For the Droogs to warrant a cameo in Space Jam 2 simply as an iconic Warner Brothers property makes sense. But the move takes on a bizarre irony following the much discussed decision from the production that the notorious Looney Tunes skunk Pepe LePew would not be returning even in cameo form because of the presumption that he’s representative of rape culture. Pepe LePew is largely an artifact of a very different time. Nevertheless, even when the character was still relevant, role reversals on Pepe LePew were quite common. Several Looney Tunes shorts actually contrive reasons to have Penelope, the mispainted cat of the French skunk’s overly amorous affections, be the one doing the chasing and the terrorizing in the name of overly aggressive romantic pursuit.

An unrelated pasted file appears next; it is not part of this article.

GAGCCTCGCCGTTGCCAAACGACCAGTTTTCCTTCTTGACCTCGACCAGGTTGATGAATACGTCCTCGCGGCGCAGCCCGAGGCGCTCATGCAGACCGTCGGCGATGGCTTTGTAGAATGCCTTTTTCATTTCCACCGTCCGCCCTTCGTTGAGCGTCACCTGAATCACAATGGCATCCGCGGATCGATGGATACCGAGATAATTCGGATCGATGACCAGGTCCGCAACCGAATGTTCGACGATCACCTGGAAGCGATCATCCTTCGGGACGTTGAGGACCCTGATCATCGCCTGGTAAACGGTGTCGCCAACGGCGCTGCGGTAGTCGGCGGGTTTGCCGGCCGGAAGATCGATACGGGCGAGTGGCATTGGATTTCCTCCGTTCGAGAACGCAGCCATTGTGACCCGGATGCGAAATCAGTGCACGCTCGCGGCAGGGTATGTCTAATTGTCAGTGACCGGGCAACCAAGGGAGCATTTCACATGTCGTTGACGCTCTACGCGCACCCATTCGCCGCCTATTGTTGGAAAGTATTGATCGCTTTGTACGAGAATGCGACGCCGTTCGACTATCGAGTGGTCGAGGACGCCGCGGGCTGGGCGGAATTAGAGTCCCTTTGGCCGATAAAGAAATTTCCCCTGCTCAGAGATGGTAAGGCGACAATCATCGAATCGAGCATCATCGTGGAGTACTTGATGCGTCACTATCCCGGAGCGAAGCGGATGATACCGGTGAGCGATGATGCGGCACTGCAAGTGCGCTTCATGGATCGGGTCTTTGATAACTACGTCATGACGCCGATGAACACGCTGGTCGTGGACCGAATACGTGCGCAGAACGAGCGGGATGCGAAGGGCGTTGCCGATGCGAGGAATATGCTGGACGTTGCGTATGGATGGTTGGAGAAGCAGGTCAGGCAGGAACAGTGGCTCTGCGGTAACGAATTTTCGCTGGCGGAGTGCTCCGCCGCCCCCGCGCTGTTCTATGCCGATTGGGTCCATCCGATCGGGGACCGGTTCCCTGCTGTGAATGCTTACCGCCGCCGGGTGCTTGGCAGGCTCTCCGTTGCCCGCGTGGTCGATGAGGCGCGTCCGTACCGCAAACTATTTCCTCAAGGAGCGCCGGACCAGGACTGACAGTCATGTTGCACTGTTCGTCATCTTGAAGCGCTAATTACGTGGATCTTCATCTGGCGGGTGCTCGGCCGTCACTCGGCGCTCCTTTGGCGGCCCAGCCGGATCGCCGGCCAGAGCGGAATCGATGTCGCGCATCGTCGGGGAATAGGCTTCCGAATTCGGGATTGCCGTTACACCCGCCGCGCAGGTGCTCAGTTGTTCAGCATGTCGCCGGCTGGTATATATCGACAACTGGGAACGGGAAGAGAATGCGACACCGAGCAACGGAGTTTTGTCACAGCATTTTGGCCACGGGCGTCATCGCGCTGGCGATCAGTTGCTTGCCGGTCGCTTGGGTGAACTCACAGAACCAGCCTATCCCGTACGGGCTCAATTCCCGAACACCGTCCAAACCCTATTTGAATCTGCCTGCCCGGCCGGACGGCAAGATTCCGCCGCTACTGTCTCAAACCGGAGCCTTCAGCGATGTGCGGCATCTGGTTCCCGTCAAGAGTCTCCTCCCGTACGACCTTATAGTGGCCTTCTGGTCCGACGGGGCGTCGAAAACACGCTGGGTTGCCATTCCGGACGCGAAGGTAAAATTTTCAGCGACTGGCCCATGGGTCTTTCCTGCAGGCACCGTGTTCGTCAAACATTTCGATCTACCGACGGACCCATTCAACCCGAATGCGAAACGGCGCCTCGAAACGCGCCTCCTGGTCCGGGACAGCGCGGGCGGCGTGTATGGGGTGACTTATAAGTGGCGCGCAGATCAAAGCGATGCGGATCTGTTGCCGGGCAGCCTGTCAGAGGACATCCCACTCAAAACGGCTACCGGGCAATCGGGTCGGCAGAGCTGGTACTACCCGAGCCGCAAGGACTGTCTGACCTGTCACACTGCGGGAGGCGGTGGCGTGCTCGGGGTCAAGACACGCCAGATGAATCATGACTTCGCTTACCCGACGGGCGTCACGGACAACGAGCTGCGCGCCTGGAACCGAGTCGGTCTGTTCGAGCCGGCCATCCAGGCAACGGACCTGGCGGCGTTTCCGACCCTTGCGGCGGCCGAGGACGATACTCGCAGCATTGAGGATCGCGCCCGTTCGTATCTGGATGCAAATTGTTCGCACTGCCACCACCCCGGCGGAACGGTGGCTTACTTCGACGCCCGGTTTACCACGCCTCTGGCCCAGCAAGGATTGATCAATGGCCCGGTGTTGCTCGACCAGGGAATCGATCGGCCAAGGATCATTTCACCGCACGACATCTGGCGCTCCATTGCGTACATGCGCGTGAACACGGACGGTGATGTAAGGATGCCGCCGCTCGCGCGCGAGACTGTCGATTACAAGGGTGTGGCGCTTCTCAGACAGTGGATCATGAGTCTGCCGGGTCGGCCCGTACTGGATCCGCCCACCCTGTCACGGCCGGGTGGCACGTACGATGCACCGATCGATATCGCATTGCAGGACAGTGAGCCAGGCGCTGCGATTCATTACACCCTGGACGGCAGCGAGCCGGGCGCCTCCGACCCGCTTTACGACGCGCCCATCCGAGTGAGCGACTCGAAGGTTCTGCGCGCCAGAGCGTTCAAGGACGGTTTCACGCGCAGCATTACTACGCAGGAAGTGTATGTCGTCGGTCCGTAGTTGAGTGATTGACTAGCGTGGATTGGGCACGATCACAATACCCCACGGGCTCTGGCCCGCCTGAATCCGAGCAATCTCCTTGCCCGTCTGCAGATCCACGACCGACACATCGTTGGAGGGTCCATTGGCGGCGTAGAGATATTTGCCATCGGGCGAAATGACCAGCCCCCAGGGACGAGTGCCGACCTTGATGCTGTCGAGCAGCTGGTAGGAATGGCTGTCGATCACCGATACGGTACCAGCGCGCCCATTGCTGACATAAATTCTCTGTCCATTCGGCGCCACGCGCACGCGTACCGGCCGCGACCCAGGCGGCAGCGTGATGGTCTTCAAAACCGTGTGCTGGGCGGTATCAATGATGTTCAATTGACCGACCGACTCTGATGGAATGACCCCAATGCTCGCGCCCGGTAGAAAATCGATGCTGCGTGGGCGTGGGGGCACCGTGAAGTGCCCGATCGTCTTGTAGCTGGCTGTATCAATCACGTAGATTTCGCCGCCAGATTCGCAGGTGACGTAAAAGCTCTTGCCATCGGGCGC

You can’t make the Droogs look heroic

Such a negative interpretation is nowhere near as obvious with the Droogs. Over time, critics and historians have interpreted A Clockwork Orange as a classic, seeing its disturbing X-rated presentation as artistic license. It joined the National Film Registry of the Library of Congress only last year. But when Warner Brothers first released A Clockwork Orange to a wider audience, the response was far more hostile. Multiple countries banned the film amid a persistent source of outrage among social organizations that the movie simply made the behavior of the Droogs look glamorous and cool, with copycat crimes getting to be enough of a public issue that Kubrick himself advocated for the United Kingdom to ban the movie.